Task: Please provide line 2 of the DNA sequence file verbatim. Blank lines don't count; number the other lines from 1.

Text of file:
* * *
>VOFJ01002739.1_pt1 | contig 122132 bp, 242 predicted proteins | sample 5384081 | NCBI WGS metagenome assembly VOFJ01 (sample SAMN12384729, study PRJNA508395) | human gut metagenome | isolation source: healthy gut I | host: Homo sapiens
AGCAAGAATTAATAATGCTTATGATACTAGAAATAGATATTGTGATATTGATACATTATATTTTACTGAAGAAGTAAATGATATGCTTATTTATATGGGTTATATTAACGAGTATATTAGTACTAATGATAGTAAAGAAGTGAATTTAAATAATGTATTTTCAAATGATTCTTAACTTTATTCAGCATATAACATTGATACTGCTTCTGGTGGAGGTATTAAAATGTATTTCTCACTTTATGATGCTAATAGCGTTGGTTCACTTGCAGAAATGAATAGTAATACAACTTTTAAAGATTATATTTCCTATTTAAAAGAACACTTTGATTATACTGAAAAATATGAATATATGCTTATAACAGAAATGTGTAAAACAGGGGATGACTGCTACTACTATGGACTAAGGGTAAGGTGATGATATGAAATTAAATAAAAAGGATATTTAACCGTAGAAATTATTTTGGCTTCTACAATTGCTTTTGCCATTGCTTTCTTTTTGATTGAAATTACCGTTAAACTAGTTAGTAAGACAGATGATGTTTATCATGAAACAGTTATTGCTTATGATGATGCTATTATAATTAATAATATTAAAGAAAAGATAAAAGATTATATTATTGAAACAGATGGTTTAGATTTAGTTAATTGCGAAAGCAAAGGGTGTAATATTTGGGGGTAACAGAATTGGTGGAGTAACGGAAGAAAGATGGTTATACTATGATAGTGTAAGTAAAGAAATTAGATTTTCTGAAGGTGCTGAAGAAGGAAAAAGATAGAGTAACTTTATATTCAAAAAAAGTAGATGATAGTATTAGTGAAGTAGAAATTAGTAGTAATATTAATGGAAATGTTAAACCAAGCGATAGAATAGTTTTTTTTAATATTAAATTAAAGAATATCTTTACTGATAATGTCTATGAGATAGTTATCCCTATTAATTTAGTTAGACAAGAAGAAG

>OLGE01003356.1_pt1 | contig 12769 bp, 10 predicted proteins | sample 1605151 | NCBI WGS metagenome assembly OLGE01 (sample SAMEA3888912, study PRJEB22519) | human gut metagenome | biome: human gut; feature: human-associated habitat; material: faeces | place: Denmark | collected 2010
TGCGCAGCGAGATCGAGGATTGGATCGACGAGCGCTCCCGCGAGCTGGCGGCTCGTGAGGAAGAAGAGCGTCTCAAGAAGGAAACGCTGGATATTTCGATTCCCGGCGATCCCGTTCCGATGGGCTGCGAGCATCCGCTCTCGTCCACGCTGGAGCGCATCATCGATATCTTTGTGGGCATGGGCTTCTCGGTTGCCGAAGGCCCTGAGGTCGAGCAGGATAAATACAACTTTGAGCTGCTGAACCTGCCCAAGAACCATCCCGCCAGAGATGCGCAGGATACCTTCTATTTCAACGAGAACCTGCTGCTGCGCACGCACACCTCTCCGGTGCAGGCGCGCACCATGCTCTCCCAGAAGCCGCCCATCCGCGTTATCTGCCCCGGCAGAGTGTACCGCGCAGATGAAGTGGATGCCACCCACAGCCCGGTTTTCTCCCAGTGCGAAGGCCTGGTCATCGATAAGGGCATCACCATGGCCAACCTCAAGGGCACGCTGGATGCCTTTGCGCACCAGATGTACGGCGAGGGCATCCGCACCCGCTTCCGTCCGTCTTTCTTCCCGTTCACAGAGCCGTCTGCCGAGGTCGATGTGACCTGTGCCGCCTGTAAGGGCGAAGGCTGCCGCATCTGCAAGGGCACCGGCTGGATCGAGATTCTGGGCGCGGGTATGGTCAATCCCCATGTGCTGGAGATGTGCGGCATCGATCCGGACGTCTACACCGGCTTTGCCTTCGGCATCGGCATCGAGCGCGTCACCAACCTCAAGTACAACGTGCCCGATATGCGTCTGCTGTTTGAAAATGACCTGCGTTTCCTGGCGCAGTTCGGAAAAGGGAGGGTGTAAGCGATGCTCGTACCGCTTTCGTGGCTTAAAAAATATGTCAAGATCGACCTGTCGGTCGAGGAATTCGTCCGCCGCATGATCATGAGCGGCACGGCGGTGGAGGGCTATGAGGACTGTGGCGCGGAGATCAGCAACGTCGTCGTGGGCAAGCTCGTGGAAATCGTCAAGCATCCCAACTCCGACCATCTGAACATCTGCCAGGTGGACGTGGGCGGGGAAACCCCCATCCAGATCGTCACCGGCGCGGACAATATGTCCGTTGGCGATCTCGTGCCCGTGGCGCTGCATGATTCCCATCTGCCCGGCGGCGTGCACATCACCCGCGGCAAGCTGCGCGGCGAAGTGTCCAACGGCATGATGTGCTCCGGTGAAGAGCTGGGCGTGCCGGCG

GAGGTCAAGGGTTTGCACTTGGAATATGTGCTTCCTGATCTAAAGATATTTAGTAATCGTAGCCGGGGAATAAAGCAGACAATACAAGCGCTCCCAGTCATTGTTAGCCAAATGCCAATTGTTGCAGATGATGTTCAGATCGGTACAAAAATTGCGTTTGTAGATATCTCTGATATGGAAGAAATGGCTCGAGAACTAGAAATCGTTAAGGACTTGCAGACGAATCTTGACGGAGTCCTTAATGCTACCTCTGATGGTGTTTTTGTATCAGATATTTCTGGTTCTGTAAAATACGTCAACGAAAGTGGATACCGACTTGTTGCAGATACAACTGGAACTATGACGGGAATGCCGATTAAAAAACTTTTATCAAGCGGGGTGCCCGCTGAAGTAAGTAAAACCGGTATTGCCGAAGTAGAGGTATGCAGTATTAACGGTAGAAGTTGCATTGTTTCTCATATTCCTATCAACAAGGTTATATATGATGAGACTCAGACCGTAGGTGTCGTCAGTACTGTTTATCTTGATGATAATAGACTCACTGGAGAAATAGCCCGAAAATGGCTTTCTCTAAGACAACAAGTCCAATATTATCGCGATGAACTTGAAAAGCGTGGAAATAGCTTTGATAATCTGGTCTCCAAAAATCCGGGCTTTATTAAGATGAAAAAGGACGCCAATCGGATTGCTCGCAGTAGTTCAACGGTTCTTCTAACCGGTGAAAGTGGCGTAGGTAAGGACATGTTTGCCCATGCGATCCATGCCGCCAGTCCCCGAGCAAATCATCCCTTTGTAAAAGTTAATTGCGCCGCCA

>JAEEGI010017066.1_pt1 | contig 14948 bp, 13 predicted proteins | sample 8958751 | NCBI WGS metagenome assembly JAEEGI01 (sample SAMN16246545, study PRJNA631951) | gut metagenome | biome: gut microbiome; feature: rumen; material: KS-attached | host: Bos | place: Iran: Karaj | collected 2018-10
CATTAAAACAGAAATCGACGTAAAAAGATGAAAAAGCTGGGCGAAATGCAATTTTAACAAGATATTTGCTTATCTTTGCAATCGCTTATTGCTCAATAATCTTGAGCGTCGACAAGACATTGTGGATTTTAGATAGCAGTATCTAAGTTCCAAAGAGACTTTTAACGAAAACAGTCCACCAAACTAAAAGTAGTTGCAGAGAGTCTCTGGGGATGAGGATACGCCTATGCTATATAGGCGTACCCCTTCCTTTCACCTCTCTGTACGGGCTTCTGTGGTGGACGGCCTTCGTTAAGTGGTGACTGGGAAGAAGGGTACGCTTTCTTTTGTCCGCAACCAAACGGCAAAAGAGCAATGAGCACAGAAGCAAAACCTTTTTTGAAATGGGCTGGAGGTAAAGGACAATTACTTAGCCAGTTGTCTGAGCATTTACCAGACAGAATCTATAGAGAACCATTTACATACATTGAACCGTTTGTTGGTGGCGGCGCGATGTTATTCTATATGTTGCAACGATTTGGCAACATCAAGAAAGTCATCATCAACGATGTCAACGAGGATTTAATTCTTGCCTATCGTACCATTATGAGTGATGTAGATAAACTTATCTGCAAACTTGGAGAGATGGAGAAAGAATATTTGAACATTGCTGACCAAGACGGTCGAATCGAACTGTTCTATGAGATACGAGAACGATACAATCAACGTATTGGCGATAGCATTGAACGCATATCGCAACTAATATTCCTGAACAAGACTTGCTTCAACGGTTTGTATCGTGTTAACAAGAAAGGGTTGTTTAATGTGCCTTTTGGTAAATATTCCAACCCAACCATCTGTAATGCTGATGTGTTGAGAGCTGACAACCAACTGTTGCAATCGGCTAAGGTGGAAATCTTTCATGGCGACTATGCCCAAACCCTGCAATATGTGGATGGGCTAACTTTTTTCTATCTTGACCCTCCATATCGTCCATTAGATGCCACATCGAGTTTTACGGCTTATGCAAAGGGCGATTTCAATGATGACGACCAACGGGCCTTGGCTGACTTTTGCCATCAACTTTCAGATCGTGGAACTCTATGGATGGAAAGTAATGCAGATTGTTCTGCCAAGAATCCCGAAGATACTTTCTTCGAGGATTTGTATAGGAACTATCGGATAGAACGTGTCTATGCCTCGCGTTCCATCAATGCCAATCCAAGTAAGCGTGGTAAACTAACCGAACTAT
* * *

AGCAAGAATTAATAATGCTTATGATACTAGAAATAGATATTGTGATATTGATACATTATATTTTACTGAAGAAGTAAATGATATGCTTATTTATATGGGTTATATTAACGAGTATATTAGTACTAATGATAGTAAAGAAGTGAATTTAAATAATGTATTTTCAAATGATTCTTAACTTTATTCAGCATATAACATTGATACTGCTTCTGGTGGAGGTATTAAAATGTATTTCTCACTTTATGATGCTAATAGCGTTGGTTCACTTGCAGAAATGAATAGTAATACAACTTTTAAAGATTATATTTCCTATTTAAAAGAACACTTTGATTATACTGAAAAATATGAATATATGCTTATAACAGAAATGTGTAAAACAGGGGATGACTGCTACTACTATGGACTAAGGGTAAGGTGATGATATGAAATTAAATAAAAAGGATATTTAACCGTAGAAATTATTTTGGCTTCTACAATTGCTTTTGCCATTGCTTTCTTTTTGATTGAAATTACCGTTAAACTAGTTAGTAAGACAGATGATGTTTATCATGAAACAGTTATTGCTTATGATGATGCTATTATAATTAATAATATTAAAGAAAAGATAAAAGATTATATTATTGAAACAGATGGTTTAGATTTAGTTAATTGCGAAAGCAAAGGGTGTAATATTTGGGGGTAACAGAATTGGTGGAGTAACGGAAGAAAGATGGTTATACTATGATAGTGTAAGTAAAGAAATTAGATTTTCTGAAGGTGCTGAAGAAGGAAAAAGATAGAGTAACTTTATATTCAAAAAAAGTAGATGATAGTATTAGTGAAGTAGAAATTAGTAGTAATATTAATGGAAATGTTAAACCAAGCGATAGAATAGTTTTTTTTAATATTAAATTAAAGAATATCTTTACTGATAATGTCTATGAGATAGTTATCCCTATTAATTTAGTTAGACAAGAAGAAG